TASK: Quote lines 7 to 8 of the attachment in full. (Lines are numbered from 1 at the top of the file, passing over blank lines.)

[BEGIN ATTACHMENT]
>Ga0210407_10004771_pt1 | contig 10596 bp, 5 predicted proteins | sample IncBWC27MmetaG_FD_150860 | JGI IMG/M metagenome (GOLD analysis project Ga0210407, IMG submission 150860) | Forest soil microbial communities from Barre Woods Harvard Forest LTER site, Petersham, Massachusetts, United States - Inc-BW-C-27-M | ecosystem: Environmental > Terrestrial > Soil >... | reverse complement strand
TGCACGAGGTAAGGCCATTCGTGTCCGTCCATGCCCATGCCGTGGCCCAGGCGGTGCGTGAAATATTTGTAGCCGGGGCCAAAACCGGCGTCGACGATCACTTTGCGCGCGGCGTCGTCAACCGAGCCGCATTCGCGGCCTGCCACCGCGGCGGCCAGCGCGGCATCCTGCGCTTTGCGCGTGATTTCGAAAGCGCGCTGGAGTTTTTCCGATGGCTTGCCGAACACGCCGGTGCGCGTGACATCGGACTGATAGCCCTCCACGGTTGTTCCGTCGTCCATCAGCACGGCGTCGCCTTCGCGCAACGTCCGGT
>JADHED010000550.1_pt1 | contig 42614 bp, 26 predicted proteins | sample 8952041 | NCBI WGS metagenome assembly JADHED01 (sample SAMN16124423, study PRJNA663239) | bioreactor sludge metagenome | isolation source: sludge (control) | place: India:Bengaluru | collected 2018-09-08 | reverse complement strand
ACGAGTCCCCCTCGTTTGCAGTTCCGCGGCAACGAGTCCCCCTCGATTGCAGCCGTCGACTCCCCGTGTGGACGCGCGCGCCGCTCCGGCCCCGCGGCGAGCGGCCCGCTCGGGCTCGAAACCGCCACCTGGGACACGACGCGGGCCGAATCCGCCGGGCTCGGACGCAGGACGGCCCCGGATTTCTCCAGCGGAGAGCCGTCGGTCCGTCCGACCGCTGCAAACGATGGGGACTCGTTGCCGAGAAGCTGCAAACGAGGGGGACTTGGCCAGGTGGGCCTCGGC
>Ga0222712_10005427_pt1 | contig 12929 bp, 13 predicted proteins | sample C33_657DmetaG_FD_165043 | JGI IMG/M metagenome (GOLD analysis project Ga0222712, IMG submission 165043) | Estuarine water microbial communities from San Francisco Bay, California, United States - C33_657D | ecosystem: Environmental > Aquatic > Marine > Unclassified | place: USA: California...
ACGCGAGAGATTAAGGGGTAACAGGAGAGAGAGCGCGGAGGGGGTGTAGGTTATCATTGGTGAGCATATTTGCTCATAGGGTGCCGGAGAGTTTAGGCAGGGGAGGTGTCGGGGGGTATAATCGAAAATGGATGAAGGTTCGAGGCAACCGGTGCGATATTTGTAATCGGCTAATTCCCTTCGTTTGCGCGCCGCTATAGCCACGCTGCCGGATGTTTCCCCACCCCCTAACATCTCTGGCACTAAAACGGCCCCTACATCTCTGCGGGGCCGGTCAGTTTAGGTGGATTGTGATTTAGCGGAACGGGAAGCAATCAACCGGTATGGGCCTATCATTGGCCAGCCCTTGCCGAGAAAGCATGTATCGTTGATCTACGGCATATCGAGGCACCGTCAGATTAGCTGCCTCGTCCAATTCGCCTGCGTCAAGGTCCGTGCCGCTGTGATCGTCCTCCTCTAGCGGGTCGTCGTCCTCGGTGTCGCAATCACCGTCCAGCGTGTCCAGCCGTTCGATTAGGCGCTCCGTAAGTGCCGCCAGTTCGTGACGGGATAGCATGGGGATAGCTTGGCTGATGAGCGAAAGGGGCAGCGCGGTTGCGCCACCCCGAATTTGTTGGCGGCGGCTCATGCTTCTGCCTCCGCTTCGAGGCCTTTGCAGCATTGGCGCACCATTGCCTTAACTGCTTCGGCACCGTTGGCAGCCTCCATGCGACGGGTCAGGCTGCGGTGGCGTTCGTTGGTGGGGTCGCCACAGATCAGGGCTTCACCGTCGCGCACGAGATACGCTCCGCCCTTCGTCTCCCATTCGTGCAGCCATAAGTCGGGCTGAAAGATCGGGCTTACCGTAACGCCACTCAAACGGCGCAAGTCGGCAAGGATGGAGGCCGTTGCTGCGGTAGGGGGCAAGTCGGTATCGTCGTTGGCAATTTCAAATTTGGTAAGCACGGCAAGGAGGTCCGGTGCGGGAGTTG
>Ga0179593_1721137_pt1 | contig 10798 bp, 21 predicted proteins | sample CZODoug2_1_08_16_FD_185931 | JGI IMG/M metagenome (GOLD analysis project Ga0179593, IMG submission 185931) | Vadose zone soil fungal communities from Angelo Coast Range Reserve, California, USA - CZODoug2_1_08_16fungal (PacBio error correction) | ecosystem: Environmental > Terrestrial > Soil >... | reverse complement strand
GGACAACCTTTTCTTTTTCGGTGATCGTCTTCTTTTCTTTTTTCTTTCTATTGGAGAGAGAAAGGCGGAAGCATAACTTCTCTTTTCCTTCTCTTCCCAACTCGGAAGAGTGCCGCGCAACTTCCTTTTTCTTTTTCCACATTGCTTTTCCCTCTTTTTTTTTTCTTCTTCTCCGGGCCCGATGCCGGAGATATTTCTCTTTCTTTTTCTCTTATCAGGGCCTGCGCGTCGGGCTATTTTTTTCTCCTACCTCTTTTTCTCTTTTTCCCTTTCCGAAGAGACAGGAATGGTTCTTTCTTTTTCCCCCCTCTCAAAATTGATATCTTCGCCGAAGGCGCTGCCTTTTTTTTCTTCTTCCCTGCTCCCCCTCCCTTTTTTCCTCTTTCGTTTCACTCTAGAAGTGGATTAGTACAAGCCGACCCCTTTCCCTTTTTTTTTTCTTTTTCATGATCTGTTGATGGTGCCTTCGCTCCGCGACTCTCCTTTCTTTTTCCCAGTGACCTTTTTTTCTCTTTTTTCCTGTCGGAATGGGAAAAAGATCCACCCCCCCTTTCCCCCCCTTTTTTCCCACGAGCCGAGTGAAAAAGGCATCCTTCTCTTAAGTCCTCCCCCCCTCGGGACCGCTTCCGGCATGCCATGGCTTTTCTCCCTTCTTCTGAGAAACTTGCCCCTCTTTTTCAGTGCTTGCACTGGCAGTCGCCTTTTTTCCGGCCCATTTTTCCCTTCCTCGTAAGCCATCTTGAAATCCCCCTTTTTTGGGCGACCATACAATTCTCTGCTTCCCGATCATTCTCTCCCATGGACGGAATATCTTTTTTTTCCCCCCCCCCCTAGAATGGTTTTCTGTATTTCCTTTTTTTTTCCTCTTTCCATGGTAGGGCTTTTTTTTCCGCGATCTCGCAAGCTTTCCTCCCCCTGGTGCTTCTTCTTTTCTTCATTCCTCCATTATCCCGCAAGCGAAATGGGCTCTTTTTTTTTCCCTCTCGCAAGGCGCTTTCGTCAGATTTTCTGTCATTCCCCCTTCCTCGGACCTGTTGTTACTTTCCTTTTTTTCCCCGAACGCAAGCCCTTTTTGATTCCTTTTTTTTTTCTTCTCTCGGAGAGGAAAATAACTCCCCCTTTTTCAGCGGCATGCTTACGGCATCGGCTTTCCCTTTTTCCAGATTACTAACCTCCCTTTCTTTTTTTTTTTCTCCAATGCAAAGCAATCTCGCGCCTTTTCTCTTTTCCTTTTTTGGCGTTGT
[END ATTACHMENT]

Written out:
>Ga0179593_1721137_pt1 | contig 10798 bp, 21 predicted proteins | sample CZODoug2_1_08_16_FD_185931 | JGI IMG/M metagenome (GOLD analysis project Ga0179593, IMG submission 185931) | Vadose zone soil fungal communities from Angelo Coast Range Reserve, California, USA - CZODoug2_1_08_16fungal (PacBio error correction) | ecosystem: Environmental > Terrestrial > Soil >... | reverse complement strand
GGACAACCTTTTCTTTTTCGGTGATCGTCTTCTTTTCTTTTTTCTTTCTATTGGAGAGAGAAAGGCGGAAGCATAACTTCTCTTTTCCTTCTCTTCCCAACTCGGAAGAGTGCCGCGCAACTTCCTTTTTCTTTTTCCACATTGCTTTTCCCTCTTTTTTTTTTCTTCTTCTCCGGGCCCGATGCCGGAGATATTTCTCTTTCTTTTTCTCTTATCAGGGCCTGCGCGTCGGGCTATTTTTTTCTCCTACCTCTTTTTCTCTTTTTCCCTTTCCGAAGAGACAGGAATGGTTCTTTCTTTTTCCCCCCTCTCAAAATTGATATCTTCGCCGAAGGCGCTGCCTTTTTTTTCTTCTTCCCTGCTCCCCCTCCCTTTTTTCCTCTTTCGTTTCACTCTAGAAGTGGATTAGTACAAGCCGACCCCTTTCCCTTTTTTTTTTCTTTTTCATGATCTGTTGATGGTGCCTTCGCTCCGCGACTCTCCTTTCTTTTTCCCAGTGACCTTTTTTTCTCTTTTTTCCTGTCGGAATGGGAAAAAGATCCACCCCCCCTTTCCCCCCCTTTTTTCCCACGAGCCGAGTGAAAAAGGCATCCTTCTCTTAAGTCCTCCCCCCCTCGGGACCGCTTCCGGCATGCCATGGCTTTTCTCCCTTCTTCTGAGAAACTTGCCCCTCTTTTTCAGTGCTTGCACTGGCAGTCGCCTTTTTTCCGGCCCATTTTTCCCTTCCTCGTAAGCCATCTTGAAATCCCCCTTTTTTGGGCGACCATACAATTCTCTGCTTCCCGATCATTCTCTCCCATGGACGGAATATCTTTTTTTTCCCCCCCCCCCTAGAATGGTTTTCTGTATTTCCTTTTTTTTTCCTCTTTCCATGGTAGGGCTTTTTTTTCCGCGATCTCGCAAGCTTTCCTCCCCCTGGTGCTTCTTCTTTTCTTCATTCCTCCATTATCCCGCAAGCGAAATGGGCTCTTTTTTTTTCCCTCTCGCAAGGCGCTTTCGTCAGATTTTCTGTCATTCCCCCTTCCTCGGACCTGTTGTTACTTTCCTTTTTTTCCCCGAACGCAAGCCCTTTTTGATTCCTTTTTTTTTTCTTCTCTCGGAGAGGAAAATAACTCCCCCTTTTTCAGCGGCATGCTTACGGCATCGGCTTTCCCTTTTTCCAGATTACTAACCTCCCTTTCTTTTTTTTTTTCTCCAATGCAAAGCAATCTCGCGCCTTTTCTCTTTTCCTTTTTTGGCGTTGT